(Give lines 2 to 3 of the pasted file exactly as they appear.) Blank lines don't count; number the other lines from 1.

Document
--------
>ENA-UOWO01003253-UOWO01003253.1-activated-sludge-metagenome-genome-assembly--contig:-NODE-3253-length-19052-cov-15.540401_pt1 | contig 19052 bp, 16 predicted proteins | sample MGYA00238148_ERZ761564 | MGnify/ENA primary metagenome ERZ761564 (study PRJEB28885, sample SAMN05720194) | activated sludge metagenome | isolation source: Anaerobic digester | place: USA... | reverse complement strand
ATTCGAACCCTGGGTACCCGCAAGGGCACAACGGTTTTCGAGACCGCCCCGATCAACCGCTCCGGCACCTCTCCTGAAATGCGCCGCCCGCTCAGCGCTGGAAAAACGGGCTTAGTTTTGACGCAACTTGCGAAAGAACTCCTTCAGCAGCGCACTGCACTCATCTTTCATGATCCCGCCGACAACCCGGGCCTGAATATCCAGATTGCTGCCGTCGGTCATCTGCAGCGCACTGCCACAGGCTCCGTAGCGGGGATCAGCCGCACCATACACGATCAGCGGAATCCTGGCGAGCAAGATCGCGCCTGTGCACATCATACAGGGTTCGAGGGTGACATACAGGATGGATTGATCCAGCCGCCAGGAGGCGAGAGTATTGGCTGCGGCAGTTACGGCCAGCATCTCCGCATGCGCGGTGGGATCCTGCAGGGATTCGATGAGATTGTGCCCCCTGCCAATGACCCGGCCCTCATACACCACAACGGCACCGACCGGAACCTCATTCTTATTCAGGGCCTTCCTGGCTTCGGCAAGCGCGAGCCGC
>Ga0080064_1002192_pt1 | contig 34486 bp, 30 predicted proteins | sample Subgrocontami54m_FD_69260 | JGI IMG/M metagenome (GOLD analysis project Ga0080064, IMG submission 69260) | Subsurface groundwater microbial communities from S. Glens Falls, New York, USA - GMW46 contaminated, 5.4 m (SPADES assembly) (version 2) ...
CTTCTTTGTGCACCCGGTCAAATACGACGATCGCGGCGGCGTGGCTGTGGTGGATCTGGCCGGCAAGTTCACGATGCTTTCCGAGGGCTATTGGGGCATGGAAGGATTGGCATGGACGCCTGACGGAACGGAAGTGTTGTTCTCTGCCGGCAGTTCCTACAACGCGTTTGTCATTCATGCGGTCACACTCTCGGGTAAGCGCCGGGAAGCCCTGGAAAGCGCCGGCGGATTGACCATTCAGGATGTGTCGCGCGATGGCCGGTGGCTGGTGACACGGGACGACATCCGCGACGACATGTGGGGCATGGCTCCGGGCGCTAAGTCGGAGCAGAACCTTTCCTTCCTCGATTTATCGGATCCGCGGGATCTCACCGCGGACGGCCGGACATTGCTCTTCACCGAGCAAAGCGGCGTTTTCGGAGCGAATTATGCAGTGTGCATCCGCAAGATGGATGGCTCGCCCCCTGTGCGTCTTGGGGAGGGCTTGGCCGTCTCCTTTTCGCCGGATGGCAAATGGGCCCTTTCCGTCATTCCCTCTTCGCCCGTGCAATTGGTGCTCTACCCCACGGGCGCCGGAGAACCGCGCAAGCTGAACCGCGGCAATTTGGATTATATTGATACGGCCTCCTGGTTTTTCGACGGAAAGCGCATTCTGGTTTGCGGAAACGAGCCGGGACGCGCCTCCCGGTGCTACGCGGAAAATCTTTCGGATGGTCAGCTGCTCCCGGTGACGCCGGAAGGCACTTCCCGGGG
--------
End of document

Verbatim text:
ATTCGAACCCTGGGTACCCGCAAGGGCACAACGGTTTTCGAGACCGCCCCGATCAACCGCTCCGGCACCTCTCCTGAAATGCGCCGCCCGCTCAGCGCTGGAAAAACGGGCTTAGTTTTGACGCAACTTGCGAAAGAACTCCTTCAGCAGCGCACTGCACTCATCTTTCATGATCCCGCCGACAACCCGGGCCTGAATATCCAGATTGCTGCCGTCGGTCATCTGCAGCGCACTGCCACAGGCTCCGTAGCGGGGATCAGCCGCACCATACACGATCAGCGGAATCCTGGCGAGCAAGATCGCGCCTGTGCACATCATACAGGGTTCGAGGGTGACATACAGGATGGATTGATCCAGCCGCCAGGAGGCGAGAGTATTGGCTGCGGCAGTTACGGCCAGCATCTCCGCATGCGCGGTGGGATCCTGCAGGGATTCGATGAGATTGTGCCCCCTGCCAATGACCCGGCCCTCATACACCACAACGGCACCGACCGGAACCTCATTCTTATTCAGGGCCTTCCTGGCTTCGGCAAGCGCGAGCCGC
>Ga0080064_1002192_pt1 | contig 34486 bp, 30 predicted proteins | sample Subgrocontami54m_FD_69260 | JGI IMG/M metagenome (GOLD analysis project Ga0080064, IMG submission 69260) | Subsurface groundwater microbial communities from S. Glens Falls, New York, USA - GMW46 contaminated, 5.4 m (SPADES assembly) (version 2) ...